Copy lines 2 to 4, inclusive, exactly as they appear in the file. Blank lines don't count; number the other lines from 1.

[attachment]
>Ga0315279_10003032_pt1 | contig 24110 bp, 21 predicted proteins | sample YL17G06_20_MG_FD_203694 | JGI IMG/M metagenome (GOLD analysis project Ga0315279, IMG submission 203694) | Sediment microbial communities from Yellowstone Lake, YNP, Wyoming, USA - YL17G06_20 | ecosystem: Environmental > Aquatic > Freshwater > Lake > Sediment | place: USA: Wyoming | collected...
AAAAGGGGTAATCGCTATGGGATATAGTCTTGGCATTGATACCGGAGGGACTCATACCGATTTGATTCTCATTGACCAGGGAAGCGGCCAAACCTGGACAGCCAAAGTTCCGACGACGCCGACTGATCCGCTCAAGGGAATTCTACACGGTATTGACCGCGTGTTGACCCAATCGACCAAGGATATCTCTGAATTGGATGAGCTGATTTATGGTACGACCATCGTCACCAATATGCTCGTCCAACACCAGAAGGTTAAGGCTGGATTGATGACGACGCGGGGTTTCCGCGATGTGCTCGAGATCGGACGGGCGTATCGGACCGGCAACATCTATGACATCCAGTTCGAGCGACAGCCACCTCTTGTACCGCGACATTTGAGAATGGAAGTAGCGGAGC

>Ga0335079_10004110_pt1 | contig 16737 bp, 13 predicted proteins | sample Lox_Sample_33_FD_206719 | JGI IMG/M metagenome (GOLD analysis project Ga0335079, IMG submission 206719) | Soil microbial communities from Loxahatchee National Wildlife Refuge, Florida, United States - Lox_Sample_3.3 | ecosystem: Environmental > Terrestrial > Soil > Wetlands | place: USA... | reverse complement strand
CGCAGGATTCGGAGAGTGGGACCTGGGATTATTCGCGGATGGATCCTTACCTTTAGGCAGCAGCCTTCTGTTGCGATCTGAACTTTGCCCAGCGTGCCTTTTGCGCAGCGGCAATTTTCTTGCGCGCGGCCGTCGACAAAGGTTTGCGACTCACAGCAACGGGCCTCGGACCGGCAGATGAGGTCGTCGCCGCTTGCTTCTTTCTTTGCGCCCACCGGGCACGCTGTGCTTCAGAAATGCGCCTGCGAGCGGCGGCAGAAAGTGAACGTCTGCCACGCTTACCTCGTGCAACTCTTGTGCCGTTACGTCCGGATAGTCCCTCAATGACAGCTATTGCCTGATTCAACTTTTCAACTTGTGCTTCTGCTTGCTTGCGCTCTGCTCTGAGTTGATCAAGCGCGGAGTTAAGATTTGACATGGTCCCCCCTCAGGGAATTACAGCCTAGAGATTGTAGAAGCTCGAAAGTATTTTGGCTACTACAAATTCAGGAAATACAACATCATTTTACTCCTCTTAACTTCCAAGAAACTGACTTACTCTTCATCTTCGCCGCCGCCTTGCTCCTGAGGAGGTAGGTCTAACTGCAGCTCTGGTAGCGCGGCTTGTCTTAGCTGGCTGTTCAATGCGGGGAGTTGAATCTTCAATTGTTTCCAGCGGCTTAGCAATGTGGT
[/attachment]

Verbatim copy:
AAAAGGGGTAATCGCTATGGGATATAGTCTTGGCATTGATACCGGAGGGACTCATACCGATTTGATTCTCATTGACCAGGGAAGCGGCCAAACCTGGACAGCCAAAGTTCCGACGACGCCGACTGATCCGCTCAAGGGAATTCTACACGGTATTGACCGCGTGTTGACCCAATCGACCAAGGATATCTCTGAATTGGATGAGCTGATTTATGGTACGACCATCGTCACCAATATGCTCGTCCAACACCAGAAGGTTAAGGCTGGATTGATGACGACGCGGGGTTTCCGCGATGTGCTCGAGATCGGACGGGCGTATCGGACCGGCAACATCTATGACATCCAGTTCGAGCGACAGCCACCTCTTGTACCGCGACATTTGAGAATGGAAGTAGCGGAGC

>Ga0335079_10004110_pt1 | contig 16737 bp, 13 predicted proteins | sample Lox_Sample_33_FD_206719 | JGI IMG/M metagenome (GOLD analysis project Ga0335079, IMG submission 206719) | Soil microbial communities from Loxahatchee National Wildlife Refuge, Florida, United States - Lox_Sample_3.3 | ecosystem: Environmental > Terrestrial > Soil > Wetlands | place: USA... | reverse complement strand
CGCAGGATTCGGAGAGTGGGACCTGGGATTATTCGCGGATGGATCCTTACCTTTAGGCAGCAGCCTTCTGTTGCGATCTGAACTTTGCCCAGCGTGCCTTTTGCGCAGCGGCAATTTTCTTGCGCGCGGCCGTCGACAAAGGTTTGCGACTCACAGCAACGGGCCTCGGACCGGCAGATGAGGTCGTCGCCGCTTGCTTCTTTCTTTGCGCCCACCGGGCACGCTGTGCTTCAGAAATGCGCCTGCGAGCGGCGGCAGAAAGTGAACGTCTGCCACGCTTACCTCGTGCAACTCTTGTGCCGTTACGTCCGGATAGTCCCTCAATGACAGCTATTGCCTGATTCAACTTTTCAACTTGTGCTTCTGCTTGCTTGCGCTCTGCTCTGAGTTGATCAAGCGCGGAGTTAAGATTTGACATGGTCCCCCCTCAGGGAATTACAGCCTAGAGATTGTAGAAGCTCGAAAGTATTTTGGCTACTACAAATTCAGGAAATACAACATCATTTTACTCCTCTTAACTTCCAAGAAACTGACTTACTCTTCATCTTCGCCGCCGCCTTGCTCCTGAGGAGGTAGGTCTAACTGCAGCTCTGGTAGCGCGGCTTGTCTTAGCTGGCTGTTCAATGCGGGGAGTTGAATCTTCAATTGTTTCCAGCGGCTTAGCAATGTGGT